Tuesday, August 08, 2006

The Life of Love

A couple of friends and I cried and laughed during our farewell lunch yesterday as we reminisced about how life and faith have intersected for us. It was a welcome girl's club with our tensions placed upon table, weight of family responsibilities abated for a while, an acceptance of each other's light and grace (qualities we primarily see in each other not ourselves). It's quite easy to love those who are like us.

Today, I looked up love, knowing I need more for those who grate against what I like: my neighbor who storms about her yard space and gossips and critiques and boasts; my daughter who again lashes out with surly moods; an old friend who speaks her mind on her defined righteousness and proclaims sin easily upon others; a personality that's brash .... "We love because he first loved us" says 1 John 4:19. How do we do it? How do we not become twisted up in futility with our own weaknesses in this area? Some people just really bother me at times!

And, thus past child of a more legalistic religion, I can become quite depressed at my lack to do what I'm supposed to do and be about. Paul knew about that. I always remember something Brennan Manning wrote in a book called "Abba's Child" where he says that the negative, dissenting, small-minded, sinful self in each of us needs to be accepted for what it is: a dissenter who struggles and doesn't get it right. He advises us to mercifully bring this part of ourselves into the light of God's care. We have a tendency to dichotomize and war within; but, God wants the unruly submitted to Him also so that we can "Cling to what is good. Be devoted to one another in brotherly/sisterly love. Honor one another above yourselves." Romans 12:9-10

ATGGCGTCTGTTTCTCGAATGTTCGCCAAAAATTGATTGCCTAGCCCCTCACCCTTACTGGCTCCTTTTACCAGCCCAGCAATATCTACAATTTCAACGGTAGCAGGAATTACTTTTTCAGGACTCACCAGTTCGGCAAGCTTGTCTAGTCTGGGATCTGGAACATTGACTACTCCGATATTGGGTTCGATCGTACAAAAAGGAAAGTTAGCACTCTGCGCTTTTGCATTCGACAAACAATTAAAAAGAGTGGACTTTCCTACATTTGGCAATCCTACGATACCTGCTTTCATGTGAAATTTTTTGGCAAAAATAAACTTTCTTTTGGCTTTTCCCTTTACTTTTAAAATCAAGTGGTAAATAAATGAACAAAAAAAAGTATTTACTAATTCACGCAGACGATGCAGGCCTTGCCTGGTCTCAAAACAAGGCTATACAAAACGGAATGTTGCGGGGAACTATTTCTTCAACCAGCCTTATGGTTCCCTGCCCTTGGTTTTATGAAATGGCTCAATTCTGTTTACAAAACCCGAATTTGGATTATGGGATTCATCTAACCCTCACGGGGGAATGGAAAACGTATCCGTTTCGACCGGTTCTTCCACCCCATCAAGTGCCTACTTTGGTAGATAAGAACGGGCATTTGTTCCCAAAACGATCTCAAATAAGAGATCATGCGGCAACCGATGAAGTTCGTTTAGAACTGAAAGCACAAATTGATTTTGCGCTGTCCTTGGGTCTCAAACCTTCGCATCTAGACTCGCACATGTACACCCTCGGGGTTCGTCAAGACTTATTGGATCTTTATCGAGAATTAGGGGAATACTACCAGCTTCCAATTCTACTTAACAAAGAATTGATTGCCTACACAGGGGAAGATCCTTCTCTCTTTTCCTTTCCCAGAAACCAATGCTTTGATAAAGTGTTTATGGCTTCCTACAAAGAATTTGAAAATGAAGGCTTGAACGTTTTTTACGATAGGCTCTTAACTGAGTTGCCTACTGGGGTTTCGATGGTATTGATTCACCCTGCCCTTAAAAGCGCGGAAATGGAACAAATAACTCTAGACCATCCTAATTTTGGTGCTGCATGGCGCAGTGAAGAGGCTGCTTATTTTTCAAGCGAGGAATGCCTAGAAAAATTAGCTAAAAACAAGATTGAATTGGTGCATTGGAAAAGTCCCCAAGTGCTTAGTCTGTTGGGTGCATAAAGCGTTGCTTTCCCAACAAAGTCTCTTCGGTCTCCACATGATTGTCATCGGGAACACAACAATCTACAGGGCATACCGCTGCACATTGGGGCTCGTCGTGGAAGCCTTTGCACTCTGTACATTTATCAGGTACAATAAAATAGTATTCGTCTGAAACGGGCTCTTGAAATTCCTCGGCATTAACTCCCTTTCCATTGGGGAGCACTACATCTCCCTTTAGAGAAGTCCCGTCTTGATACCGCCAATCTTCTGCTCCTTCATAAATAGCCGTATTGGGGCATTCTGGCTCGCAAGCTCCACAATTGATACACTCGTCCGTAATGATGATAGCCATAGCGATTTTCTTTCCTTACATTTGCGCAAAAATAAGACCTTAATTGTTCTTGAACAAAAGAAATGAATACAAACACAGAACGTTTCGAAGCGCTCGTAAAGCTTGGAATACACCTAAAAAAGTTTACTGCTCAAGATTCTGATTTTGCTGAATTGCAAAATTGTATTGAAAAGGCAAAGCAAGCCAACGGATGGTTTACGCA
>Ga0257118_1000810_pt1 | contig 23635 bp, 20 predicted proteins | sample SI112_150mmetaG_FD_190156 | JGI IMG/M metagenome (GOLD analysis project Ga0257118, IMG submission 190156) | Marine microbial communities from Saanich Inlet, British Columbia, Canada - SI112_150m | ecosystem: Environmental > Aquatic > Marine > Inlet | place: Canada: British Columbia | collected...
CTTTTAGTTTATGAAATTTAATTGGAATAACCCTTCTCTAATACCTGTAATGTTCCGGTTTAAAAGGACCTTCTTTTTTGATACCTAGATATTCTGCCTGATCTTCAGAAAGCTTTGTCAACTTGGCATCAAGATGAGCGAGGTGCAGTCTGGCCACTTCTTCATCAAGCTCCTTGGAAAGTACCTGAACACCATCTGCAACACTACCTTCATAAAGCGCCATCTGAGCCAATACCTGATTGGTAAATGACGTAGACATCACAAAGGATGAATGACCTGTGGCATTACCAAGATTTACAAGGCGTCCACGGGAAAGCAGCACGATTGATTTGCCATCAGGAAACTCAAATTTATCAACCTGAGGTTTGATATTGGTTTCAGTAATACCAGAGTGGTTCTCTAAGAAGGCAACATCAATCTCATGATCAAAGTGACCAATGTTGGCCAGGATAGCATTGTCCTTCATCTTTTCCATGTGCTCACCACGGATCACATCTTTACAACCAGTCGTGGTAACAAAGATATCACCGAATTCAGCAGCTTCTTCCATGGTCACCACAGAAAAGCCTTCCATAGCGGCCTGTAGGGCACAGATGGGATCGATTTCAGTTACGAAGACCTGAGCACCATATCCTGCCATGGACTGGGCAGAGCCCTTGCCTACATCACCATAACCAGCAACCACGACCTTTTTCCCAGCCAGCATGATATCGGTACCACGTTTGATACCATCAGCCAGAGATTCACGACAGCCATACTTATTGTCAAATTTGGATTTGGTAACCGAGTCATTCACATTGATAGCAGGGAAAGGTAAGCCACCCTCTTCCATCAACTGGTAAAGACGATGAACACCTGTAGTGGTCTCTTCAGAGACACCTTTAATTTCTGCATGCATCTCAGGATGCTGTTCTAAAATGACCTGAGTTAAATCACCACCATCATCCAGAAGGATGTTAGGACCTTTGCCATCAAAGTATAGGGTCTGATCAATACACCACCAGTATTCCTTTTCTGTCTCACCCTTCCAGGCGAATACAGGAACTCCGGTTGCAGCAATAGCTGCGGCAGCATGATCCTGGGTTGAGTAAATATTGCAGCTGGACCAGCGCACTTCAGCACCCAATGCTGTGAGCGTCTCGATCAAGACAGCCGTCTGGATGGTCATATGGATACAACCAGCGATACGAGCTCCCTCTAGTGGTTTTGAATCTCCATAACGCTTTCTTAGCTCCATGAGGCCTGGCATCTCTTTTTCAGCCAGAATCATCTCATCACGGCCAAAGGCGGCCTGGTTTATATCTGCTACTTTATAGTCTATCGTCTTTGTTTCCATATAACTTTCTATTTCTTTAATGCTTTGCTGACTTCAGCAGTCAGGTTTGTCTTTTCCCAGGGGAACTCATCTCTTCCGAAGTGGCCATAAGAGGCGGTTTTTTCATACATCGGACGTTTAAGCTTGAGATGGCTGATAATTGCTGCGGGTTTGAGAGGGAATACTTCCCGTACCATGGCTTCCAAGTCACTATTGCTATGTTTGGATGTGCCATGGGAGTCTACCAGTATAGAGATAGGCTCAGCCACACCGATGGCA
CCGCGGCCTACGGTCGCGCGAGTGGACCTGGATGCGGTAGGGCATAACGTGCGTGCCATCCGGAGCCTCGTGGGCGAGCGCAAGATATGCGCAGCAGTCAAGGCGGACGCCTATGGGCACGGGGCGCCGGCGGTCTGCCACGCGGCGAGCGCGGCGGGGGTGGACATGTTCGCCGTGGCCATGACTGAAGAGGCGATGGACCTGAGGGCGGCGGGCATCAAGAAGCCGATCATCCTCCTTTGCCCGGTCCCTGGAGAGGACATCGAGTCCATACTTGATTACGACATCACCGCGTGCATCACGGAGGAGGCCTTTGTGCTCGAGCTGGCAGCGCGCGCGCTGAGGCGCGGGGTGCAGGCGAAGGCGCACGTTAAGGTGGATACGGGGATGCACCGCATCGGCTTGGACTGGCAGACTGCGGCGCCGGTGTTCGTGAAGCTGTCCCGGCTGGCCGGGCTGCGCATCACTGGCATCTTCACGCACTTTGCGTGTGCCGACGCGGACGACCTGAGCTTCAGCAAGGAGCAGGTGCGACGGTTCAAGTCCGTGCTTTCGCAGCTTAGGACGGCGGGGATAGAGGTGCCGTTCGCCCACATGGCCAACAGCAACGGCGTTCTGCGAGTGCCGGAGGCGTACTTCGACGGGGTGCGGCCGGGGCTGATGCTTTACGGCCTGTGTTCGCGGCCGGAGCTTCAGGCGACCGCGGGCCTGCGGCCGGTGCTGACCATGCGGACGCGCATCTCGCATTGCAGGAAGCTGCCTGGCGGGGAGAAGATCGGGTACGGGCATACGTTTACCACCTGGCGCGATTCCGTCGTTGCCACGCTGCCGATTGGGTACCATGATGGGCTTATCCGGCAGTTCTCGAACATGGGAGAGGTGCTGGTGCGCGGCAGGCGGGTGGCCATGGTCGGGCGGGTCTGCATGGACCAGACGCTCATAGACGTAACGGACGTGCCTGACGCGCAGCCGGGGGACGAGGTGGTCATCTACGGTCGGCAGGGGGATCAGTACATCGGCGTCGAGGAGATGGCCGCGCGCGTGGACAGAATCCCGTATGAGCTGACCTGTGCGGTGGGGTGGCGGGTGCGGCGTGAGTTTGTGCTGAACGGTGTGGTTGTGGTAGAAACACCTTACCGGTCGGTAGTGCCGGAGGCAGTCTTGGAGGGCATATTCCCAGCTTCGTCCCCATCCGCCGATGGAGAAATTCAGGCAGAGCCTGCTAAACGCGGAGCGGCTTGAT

It's an act that takes full submission to fully submit. "You are all sons and daughters of God through faith in Christ Jesus," says Galations 3:26 To be able to step out of my own shame and guilt and enjoy being enveloped as a daughter, as I am, just as the people are who bother me, that would be freedom for sure. Fortunately, the following life of faith anticipates positive inner change. Grateful.

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